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I found this photo the other day. It's cracked and faded, but the second I held it I felt what it was like to be on that stage. The music pouring out around me, the theater full, my eyes staring at the floor, "don't mess up, don't mess up, don't mess up". For years I performed small roles in my ballet school's performances of The Nutcracker. It was decades ago, but when I walk into a store in December and hear the familiar soundtrack of the Nutcracker suite, I still remember every minute of it.
I wasn't a very good ballerina, but I was in my mind, which is enough when you're 8 and 9 and 10. The Nutcracker performances were these amazing little pieces of perfection in my world. I loved these shows: the backstage chaos, the costumes, the professional ballerinas walking among us looking statuesque and beautiful and other-worldly.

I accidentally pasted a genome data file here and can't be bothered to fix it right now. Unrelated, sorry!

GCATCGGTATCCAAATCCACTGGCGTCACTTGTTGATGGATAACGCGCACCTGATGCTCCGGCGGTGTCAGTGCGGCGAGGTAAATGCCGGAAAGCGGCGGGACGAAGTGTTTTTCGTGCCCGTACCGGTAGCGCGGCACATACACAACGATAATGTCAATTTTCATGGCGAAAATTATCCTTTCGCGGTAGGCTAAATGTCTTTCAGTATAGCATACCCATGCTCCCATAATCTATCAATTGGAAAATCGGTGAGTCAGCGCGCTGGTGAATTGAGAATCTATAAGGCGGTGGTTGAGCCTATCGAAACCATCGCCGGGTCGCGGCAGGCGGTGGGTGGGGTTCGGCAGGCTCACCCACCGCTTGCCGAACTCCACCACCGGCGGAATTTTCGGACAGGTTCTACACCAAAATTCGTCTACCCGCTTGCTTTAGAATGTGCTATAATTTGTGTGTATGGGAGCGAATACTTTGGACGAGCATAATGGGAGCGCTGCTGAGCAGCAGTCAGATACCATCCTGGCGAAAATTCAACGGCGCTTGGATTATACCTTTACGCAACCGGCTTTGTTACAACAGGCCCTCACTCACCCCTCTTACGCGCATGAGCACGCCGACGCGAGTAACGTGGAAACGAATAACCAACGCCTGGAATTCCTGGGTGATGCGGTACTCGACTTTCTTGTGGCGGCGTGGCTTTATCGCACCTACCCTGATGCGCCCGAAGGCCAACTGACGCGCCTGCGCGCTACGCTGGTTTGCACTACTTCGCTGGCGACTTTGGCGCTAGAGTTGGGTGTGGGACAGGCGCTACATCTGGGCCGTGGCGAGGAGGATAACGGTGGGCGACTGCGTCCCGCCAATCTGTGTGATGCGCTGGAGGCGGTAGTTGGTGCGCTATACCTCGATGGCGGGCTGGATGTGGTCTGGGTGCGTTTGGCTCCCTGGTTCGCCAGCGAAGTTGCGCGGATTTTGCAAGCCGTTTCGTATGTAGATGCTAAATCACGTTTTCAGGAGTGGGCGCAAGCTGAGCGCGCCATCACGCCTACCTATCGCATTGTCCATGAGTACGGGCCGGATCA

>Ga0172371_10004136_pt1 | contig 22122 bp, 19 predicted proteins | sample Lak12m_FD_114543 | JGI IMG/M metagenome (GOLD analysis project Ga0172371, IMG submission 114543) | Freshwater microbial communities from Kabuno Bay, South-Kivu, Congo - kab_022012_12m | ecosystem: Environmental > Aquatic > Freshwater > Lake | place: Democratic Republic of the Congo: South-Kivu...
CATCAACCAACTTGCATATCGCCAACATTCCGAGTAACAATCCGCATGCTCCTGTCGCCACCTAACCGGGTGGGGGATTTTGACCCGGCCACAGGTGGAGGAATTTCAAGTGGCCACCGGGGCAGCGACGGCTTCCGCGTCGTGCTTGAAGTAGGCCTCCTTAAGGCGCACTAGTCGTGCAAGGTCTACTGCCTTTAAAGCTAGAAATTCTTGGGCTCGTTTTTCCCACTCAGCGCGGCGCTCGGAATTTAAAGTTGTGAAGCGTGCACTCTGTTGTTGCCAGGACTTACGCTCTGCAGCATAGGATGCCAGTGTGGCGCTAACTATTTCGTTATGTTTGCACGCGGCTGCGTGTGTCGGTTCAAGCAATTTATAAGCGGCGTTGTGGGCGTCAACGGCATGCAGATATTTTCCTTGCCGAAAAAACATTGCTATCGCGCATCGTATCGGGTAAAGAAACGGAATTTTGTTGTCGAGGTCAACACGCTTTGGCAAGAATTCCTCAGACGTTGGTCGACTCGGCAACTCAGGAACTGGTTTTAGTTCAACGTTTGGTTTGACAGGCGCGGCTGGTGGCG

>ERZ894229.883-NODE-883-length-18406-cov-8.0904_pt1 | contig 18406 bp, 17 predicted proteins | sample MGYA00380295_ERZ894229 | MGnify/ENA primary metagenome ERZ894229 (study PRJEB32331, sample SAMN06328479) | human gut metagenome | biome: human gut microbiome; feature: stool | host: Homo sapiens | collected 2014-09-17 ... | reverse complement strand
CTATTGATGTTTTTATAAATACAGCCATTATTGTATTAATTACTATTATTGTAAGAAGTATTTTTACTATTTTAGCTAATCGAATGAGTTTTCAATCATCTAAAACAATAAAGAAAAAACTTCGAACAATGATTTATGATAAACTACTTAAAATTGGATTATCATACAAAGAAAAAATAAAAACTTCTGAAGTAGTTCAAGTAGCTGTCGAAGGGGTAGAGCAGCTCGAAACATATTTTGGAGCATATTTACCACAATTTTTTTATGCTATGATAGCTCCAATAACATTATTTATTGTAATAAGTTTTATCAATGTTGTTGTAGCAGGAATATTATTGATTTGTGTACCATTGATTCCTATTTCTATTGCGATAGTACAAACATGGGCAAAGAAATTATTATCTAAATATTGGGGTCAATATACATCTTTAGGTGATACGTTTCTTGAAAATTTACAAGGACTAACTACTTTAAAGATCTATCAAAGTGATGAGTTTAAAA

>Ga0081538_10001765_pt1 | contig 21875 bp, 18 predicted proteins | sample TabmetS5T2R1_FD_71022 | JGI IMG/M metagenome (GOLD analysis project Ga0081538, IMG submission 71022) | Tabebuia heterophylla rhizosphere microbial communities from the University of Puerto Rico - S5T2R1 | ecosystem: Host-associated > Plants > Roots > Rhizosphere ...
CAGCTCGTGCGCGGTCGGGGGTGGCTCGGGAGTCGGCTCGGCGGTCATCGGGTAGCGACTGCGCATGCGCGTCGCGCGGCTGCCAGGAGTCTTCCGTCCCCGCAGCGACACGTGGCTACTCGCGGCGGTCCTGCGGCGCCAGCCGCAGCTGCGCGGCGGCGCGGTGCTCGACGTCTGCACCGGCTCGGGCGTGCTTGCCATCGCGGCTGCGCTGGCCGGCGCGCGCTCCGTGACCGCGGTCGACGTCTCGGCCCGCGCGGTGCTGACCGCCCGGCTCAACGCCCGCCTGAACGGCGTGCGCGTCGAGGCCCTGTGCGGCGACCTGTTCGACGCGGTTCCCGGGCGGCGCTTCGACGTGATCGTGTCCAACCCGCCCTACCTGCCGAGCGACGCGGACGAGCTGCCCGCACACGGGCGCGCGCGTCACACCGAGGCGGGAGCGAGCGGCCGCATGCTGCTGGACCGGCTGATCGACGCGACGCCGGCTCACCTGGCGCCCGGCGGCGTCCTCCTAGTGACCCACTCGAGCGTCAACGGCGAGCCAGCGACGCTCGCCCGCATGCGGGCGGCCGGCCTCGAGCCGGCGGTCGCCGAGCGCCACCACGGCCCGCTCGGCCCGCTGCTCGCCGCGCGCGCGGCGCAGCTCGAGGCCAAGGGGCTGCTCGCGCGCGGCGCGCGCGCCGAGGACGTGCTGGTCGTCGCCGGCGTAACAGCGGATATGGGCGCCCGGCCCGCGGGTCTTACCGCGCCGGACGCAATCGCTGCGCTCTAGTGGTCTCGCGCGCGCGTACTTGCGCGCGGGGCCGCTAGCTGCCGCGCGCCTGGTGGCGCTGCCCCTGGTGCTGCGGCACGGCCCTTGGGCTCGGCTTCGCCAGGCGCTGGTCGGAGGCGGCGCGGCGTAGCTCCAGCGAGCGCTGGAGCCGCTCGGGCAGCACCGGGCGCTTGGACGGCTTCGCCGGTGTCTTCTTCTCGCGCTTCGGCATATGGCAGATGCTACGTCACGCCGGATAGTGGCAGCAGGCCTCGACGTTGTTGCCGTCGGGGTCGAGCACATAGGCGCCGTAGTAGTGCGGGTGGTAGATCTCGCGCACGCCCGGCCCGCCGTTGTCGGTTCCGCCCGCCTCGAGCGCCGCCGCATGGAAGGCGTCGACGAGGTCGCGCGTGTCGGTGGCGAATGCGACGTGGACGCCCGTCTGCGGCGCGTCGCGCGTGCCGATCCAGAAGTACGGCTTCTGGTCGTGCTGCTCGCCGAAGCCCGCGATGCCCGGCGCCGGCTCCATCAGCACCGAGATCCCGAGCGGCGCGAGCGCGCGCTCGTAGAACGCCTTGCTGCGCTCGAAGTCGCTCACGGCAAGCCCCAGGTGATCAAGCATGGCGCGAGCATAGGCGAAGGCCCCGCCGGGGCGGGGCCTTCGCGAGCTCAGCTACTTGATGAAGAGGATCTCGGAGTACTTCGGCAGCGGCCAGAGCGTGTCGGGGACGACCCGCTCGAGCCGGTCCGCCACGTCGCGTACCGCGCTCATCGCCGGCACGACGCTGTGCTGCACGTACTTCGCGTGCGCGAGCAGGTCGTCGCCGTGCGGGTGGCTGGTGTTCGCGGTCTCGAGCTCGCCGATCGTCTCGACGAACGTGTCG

Last night I found a clip on youtube of the ballet. I pressed play, cleared a spot away in the living room, traced my toe in an arc from in front of me to behind, spotted a place on the wall, and turned. I only made it two times around before teetering off my tippy toes, but I felt just a little like I used to. And that was enough.
Sondra Forsyth was my amazing teacher during those years. I looked up to her then and even more now in her role as Founder and Artistic Director of Ballet Ambassadors. The group brings the magic of ballet to economically and culturally underserved children and, as someone who still points to those years with Miss Sondra (as she was known to me then) as some of the proudest of my childhood, I know how important this work is. This program has the power to make kids feel special, confident, beautiful, proud. It's a wonderful thing.